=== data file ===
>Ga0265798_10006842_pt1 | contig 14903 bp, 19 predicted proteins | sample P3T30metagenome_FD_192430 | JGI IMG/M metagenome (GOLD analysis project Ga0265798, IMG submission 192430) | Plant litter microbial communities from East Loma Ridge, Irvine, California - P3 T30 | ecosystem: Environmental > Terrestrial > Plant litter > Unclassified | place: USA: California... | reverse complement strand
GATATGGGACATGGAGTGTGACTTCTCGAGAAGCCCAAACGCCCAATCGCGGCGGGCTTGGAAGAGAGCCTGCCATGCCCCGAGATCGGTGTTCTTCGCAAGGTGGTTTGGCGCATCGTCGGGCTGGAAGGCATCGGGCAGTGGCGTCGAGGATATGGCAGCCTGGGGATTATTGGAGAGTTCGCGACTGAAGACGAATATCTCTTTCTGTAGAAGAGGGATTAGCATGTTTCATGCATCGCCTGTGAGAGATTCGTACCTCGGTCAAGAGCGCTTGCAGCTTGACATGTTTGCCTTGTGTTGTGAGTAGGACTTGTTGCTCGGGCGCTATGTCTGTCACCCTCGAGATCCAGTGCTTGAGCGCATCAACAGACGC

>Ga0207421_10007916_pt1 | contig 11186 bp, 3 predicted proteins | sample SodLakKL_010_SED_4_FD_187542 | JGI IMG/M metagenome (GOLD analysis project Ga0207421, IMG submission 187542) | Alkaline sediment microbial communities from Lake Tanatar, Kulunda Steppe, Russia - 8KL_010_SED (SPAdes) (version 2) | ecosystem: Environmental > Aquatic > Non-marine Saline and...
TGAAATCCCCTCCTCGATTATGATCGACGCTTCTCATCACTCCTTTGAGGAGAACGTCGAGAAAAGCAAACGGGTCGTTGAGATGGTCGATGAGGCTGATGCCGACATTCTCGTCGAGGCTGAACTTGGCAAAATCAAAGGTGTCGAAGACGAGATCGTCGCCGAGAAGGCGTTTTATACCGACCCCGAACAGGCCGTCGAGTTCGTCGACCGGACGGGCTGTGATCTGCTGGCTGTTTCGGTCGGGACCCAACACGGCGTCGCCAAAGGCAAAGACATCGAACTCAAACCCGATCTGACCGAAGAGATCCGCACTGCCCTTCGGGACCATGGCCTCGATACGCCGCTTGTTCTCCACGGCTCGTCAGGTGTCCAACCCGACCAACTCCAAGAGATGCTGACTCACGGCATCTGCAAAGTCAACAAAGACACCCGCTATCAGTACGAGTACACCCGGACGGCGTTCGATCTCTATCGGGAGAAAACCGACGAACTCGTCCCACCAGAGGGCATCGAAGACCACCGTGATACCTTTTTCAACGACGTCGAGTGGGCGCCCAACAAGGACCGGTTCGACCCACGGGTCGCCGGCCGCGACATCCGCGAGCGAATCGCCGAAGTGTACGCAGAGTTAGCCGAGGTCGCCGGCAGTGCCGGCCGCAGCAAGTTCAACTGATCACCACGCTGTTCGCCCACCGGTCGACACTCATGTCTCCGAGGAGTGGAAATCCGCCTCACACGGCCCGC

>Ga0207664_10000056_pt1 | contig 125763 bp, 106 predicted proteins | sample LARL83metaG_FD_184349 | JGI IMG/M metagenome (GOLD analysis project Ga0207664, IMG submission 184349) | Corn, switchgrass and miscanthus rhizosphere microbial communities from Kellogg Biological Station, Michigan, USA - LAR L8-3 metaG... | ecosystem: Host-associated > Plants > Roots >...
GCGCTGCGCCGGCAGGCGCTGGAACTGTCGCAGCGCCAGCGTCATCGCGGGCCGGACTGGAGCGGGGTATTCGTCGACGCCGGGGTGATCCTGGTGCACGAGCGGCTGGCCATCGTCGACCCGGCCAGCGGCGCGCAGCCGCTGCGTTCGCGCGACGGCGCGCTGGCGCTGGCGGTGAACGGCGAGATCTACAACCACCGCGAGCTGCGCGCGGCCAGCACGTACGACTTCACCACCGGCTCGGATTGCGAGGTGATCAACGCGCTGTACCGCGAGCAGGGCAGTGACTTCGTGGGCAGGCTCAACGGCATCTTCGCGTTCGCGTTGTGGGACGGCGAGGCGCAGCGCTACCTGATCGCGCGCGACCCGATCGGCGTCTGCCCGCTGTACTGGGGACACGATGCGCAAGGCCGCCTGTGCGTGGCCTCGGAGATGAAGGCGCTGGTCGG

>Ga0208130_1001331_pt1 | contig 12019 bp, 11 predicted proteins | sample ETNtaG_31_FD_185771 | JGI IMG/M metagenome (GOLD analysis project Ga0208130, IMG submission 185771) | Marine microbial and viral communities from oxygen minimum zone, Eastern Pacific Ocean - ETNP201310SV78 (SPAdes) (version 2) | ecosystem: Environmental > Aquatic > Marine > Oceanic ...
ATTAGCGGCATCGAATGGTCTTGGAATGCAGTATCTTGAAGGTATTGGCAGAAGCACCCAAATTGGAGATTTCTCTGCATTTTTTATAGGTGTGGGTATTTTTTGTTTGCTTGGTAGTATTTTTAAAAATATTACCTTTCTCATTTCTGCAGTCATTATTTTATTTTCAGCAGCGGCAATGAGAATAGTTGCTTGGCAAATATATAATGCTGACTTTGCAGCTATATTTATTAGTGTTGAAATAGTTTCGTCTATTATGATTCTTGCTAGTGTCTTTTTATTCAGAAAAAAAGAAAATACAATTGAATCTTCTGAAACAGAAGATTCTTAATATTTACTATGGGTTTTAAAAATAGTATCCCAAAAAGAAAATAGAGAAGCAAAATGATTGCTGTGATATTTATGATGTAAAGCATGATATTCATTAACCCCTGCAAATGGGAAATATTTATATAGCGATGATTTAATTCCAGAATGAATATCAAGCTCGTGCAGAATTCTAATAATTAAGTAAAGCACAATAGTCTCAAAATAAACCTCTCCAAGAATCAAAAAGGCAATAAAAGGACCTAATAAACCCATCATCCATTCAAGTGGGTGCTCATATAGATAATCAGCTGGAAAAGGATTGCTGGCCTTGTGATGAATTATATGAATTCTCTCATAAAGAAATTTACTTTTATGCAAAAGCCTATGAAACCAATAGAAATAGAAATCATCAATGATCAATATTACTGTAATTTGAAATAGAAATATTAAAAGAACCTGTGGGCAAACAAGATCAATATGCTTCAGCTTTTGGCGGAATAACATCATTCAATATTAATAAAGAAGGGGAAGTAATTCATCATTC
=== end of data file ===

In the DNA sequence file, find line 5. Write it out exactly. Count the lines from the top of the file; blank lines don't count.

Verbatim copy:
>Ga0207664_10000056_pt1 | contig 125763 bp, 106 predicted proteins | sample LARL83metaG_FD_184349 | JGI IMG/M metagenome (GOLD analysis project Ga0207664, IMG submission 184349) | Corn, switchgrass and miscanthus rhizosphere microbial communities from Kellogg Biological Station, Michigan, USA - LAR L8-3 metaG... | ecosystem: Host-associated > Plants > Roots >...